I caught this TED Talk by educator Angela Lee Duckworth¬†and it struck me when she said the biggest predictor of future success in students was not talent or IQ, but instead grit. Yup, grit. If you aren’t sure what that means, here’s her definition:

“Grit is sticking with your future – day in, day out, not just for the month, but for years – and working really hard to make that future a reality.”

I first heard the term grit in Daniel Pink’s book Drive: The Surprising Truth About What Motivates Us. I decided to go back to it after I watched this TED Talk and discovered that he was referencing Duckworth and her colleague’s research. I had highlighted practically the whole section because it was one of my favorite parts of the book and one of my favorite subjects – mastery.

What I found really interesting about Duckworth’s talk, is where the research has left us, that grit is important, essential, not only for success but for mastery. But we are left not knowing how to develop grit in ourselves. It seems we either have it or we don’t. It was an “aha” moment for me. I recognized in myself a lack of “grit” in my 20s although I didn’t have that word, I could feel it. I could see that I needed something to keep me going, keep me dedicated, keep me growing. I had passion, but I had fear too. I had to battle procrastination, poor habits, and a poor self-image.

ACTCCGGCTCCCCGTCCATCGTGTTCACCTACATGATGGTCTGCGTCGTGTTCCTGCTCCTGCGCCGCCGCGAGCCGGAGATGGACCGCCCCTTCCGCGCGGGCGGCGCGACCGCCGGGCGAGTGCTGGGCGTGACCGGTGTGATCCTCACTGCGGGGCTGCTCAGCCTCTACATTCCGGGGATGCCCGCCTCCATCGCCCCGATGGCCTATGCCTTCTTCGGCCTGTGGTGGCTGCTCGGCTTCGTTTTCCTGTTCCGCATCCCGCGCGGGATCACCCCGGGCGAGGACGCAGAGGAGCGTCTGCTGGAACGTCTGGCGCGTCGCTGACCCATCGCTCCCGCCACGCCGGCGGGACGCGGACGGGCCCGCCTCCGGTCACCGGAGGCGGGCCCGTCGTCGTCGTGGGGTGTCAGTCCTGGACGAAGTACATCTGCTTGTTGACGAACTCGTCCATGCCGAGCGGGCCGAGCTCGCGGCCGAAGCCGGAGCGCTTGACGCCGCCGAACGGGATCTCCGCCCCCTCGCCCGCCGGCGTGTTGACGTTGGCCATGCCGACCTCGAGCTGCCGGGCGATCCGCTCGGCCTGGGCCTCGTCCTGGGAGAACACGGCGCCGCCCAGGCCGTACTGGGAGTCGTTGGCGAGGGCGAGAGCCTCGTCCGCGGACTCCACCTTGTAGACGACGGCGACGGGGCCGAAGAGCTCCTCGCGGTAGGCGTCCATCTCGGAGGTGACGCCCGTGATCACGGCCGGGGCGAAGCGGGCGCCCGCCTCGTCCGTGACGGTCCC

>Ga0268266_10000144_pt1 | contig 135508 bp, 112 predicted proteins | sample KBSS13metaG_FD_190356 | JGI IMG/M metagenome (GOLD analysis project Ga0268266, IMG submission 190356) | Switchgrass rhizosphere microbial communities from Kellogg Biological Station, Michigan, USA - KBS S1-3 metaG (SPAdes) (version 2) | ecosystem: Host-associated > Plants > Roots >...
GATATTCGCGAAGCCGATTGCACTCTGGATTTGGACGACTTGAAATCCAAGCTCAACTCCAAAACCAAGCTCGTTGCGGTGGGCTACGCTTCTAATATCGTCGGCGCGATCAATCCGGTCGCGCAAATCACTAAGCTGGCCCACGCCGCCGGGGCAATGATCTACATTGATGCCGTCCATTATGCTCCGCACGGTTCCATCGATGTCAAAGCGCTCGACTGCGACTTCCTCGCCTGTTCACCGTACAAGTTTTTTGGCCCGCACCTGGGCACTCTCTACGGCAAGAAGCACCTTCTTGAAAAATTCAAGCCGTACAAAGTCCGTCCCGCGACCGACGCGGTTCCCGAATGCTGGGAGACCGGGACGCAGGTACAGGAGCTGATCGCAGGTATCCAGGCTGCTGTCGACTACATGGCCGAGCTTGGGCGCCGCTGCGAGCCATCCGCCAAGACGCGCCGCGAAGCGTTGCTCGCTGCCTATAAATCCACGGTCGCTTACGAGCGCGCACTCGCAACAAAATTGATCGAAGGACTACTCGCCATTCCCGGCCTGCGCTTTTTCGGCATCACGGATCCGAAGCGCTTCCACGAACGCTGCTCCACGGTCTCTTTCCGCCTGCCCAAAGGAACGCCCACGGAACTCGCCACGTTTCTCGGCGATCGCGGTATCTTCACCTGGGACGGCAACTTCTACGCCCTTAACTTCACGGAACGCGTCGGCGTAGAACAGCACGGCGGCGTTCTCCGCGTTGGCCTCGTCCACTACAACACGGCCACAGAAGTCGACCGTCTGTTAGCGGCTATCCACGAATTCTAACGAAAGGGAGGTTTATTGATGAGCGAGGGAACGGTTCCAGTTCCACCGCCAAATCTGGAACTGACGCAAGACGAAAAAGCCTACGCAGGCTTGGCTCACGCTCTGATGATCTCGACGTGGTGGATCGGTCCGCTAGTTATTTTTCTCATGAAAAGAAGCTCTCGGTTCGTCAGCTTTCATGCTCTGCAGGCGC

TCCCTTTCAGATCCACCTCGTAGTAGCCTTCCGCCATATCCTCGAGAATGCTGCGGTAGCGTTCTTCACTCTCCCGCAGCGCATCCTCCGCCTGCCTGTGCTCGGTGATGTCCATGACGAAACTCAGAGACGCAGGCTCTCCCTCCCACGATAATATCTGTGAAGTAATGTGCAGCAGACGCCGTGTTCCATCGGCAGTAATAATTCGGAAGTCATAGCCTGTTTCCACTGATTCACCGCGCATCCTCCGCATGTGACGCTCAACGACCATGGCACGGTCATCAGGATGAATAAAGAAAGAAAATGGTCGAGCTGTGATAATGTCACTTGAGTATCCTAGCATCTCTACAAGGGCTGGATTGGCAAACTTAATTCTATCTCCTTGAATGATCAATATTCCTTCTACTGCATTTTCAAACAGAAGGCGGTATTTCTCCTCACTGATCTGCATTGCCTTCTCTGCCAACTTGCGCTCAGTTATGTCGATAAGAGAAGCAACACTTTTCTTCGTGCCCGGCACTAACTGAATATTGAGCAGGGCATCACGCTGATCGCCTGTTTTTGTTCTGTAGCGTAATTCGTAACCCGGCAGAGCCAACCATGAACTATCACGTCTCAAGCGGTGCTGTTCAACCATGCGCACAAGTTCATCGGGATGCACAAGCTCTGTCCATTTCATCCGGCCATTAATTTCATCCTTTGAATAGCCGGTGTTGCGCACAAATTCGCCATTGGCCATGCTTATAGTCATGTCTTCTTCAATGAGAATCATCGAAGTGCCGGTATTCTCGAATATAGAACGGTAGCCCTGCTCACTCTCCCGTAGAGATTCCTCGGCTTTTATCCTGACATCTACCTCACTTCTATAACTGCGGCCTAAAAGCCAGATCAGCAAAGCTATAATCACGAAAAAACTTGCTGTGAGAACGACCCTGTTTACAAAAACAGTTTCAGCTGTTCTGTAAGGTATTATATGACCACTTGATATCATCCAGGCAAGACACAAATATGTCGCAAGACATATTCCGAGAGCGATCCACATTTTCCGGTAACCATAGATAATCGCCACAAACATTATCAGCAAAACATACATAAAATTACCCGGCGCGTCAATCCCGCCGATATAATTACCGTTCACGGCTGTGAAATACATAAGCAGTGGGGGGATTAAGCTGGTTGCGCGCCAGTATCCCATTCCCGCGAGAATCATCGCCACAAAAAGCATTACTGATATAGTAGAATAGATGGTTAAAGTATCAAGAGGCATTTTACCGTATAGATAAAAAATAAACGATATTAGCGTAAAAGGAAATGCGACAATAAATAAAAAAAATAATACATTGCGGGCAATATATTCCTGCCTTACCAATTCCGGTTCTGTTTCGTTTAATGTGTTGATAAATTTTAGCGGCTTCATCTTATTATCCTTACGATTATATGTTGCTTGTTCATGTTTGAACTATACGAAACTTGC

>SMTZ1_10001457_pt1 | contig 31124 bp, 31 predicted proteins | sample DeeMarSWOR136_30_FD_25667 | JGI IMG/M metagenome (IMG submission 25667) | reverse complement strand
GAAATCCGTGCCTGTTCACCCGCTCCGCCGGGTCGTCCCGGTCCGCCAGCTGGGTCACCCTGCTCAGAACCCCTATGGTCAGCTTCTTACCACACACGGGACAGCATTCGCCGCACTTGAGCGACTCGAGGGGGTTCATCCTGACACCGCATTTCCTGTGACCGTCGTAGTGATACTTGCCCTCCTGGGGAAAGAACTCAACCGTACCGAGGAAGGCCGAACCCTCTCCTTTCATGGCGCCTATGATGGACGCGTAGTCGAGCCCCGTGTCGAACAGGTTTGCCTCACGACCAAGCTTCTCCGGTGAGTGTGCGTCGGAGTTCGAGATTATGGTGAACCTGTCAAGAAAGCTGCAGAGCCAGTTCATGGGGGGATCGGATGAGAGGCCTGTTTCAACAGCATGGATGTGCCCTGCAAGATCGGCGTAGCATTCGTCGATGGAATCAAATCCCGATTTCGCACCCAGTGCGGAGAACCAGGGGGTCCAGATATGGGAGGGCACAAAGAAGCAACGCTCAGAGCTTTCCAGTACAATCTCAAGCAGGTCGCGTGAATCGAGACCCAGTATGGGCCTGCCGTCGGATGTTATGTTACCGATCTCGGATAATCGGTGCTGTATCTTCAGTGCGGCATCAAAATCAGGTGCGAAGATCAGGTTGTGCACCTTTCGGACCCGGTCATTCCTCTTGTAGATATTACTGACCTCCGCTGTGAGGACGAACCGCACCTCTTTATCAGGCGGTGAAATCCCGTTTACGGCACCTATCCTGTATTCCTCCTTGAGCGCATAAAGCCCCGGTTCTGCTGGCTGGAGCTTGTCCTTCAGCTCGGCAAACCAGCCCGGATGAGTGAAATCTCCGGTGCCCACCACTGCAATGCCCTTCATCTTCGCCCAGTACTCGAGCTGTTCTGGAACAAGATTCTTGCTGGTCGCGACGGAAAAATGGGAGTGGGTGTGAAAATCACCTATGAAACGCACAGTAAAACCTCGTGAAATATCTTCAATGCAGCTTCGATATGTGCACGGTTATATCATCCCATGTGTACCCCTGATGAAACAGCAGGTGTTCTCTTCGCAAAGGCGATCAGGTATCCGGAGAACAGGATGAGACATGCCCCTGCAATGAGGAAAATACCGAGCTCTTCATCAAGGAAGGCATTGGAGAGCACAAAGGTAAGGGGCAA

What helped me develop grit? Getting committed and being held accountable. I think what I was doing without knowing it was developing this quality in myself. Then later, helping others to do the same until it evolved into Accountability Works. I have people that stay with it for years. They say they get more done and their lives work better. When we take breaks they enjoy them but they also don’t do a lot of things that they were doing when they were being held accountable.

When I read those pieces about developing a new habit in 28 days or 60 days, I laugh because for me it can take years of consistent effort to create new habits, but who wants to hear that? We want a quick fix, an overnight change, results now. We want fast & easy. We are not taught to be gritty. I meditate regularly, I have been practicing at least 10 years, I still make the commitment, maybe I always will, but I do it and benefit from it. Should I be ashamed that I didn’t get that done in 60 days or should I celebrate that it’s something I want to do and look forward to? It takes grit to stick with something that’s not easy for a long time, I absolutely know that to be true. Accountability makes me gritty, or at least it gets me the same result – sticking with my future, day in and day out, over a long period of time.

Duckworth says educators aren’t sure how to teach grit, I humbly raise my hand and say, I have an idea we can try.

Much love,

Ali